The main point here is to ensure precision when drilling the holes. Accuracy is a must!
Step 7: Copper Plating
This is to provide a surface for electroplating onto the surface and holes.
From here, other process will include the following:
- Outer layer imaging
- Copper and tin plating
- Final etching
- Applying solder mask
- Applying surface finish
- Silkscreen process
- Cutting the board
This is the last step in board fabrication. From here, your board is ready for assembly.
Before you start assembling your prototype multilayer PCB board, you must first ensure you have all the components.
The bill of materials (BOM) which you created earlier should guide you in sourcing for the components. Ensure you adhere to all the component specifications as contained in the BOM.
You are now ready to start assembling your multilayer PCB prototype.
Multi layer printed circuit board design
Solder Paste Stenciling
Start by applying a solder paste to the board. The solder paste blends with a flux to enable the solder to melt and bond with the surface of the board.
Putting a stainless steel stencil on the surface of the prototype ensures that solder only goes to the component positions. The solder spreads uniformly over the open area.
When you finally remove the stencil, the solder paste remains only on the desired parts of the board.
Picking and Placing
Use a pick and place machine to place SMD components on the prototype PCB.
A conveyor belt carries the PCB prototype through a reflow oven. The oven has heaters that will heat the board to around 480 0F. This will melt the solder paste.
The board is then cooled, hence solidifying the melted solder paste. This sticks the SMDs to the board.
If you are making a prototype with components on both sides, reflow one side first, then move to the other.
Inspecting PCB Prototype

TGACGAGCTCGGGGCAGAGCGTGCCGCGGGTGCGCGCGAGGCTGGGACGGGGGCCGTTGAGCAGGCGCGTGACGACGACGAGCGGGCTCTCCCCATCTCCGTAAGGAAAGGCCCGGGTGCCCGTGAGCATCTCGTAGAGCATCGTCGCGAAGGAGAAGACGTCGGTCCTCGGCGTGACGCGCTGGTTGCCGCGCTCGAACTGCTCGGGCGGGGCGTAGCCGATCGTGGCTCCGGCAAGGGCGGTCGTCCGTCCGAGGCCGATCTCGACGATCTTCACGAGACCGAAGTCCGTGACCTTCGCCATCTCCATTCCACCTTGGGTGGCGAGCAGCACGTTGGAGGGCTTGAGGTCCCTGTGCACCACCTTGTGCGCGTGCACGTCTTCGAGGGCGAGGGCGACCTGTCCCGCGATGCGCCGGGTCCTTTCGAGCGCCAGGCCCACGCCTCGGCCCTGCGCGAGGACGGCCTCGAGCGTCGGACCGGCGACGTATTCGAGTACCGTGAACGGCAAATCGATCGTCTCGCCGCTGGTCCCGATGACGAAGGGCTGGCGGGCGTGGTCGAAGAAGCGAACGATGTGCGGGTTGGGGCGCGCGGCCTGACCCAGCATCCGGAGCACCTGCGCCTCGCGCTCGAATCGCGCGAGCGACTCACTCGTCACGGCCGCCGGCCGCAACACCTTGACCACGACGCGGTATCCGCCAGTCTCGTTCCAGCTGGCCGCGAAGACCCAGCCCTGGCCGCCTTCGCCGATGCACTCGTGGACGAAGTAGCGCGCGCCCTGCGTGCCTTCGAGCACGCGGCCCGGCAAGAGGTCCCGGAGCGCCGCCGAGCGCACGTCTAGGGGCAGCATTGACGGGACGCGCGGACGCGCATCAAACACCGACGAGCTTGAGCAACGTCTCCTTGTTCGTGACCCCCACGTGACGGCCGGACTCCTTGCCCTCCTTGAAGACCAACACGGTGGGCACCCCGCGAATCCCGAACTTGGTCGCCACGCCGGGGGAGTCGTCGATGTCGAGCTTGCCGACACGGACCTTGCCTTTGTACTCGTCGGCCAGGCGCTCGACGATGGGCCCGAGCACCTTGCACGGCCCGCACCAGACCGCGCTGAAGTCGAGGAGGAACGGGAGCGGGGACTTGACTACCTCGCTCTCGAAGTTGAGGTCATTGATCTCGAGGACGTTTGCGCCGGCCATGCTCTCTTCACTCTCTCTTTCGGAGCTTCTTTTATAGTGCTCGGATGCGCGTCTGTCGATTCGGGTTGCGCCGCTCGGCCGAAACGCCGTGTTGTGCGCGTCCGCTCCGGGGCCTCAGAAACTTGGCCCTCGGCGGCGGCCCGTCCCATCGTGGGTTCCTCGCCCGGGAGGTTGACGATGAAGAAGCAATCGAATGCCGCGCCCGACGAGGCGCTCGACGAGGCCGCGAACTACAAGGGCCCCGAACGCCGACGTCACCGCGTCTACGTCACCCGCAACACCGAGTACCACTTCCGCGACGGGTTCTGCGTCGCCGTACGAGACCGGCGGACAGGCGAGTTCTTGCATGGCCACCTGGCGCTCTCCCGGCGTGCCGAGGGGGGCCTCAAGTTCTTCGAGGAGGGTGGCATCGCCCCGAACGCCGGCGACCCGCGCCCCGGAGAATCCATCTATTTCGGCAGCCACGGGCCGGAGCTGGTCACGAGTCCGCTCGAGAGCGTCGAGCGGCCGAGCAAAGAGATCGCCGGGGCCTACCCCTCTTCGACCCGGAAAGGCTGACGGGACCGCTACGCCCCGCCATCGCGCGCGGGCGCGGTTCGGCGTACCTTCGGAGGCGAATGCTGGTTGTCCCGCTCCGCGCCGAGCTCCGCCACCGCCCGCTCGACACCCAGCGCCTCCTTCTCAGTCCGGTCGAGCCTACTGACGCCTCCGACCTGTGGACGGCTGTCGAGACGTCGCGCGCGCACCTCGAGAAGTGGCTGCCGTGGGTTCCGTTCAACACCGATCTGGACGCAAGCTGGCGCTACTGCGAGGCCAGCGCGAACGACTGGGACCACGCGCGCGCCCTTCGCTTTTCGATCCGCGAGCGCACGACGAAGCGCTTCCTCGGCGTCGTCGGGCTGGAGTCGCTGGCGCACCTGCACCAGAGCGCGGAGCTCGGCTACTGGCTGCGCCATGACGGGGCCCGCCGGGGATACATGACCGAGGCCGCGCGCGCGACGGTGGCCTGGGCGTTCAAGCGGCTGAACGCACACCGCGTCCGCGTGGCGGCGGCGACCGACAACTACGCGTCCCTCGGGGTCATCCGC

At this stage, you should check your prototype for any poor connections, or electrical shorts. These usually result from the movements while the board is on the conveyor belt.
Checks at this stage include Manual checks, X-ray inspection and AOI.
Inserting Through-Hole Components
If your prototype is designed to have through-hole components, this is the stage at which to assemble them. Insert the leads of the components in the designated through holes and use manual soldering or wave soldering.
If the board is two-sided, then you will need to use manual soldering, especially for the second side. Wave soldering is not a good option in this case.
Here, you will simulate the actual conditions that the prototype will be subjected to.
PCB Prototype Testing
Look out for any anomalies on the prototype one last time before commissioning the actual manufacturing. Look for any chances of inverted polarity, routing crossovers, missing or damaged components, or any other problem.
If possible, test the prototype on the product that the final PCB is expected to power. If you have multiple prototypes, test them under the same conditions, and choose the best.
Multilayer Printed Circuit Board Fabrication
The first step in multilayer PCB fabrication is the choice of the inner layer core (thin laminate material) of the desired thickness.
Remember, the thickness can be anywhere between 0.038” to 0.005” thick. The number of cores depends on the board’s design.
§Dry-film Resist Coating the Inner Layer Core Material
Apply a light-sensitive film/photo-image-able resist by applying heat to the metal surfaces of the core. Using yellow light helps to prevent inadvertent exposure of the resist.
This is because the film is sensitive to ultraviolet light. The filters will remove the wavelength of light that would affect the coating of resist.
§Photo Tools or Artwork
Use the gerber data to plot a film that will depict the traces and pads of the intended board’s design. The artwork should include solder mask and the legend, as well as copper features.
The film is used to place an image on the resist
§Expose the Image
Next, expose the panels to high-intensity ultraviolet light coming through the film. The clean areas will let light through to polymerize the film resist. This creates an image of the circuit pattern.
§Develop the Image
Process the exposed core through a chemical solution/developer to remove the resist from the unpolymerized areas.
§Etching the Inner Layer
Chemically remove the copper from the core in the areas not covered by the dry film resist. The result is a pattern that matches that on the film. In areas where copper is etched away, the core laminate surface remains exposed.
§Stripping the Resist
Chemically remove the dry film resist from the panel. This leaves the copper on the panel.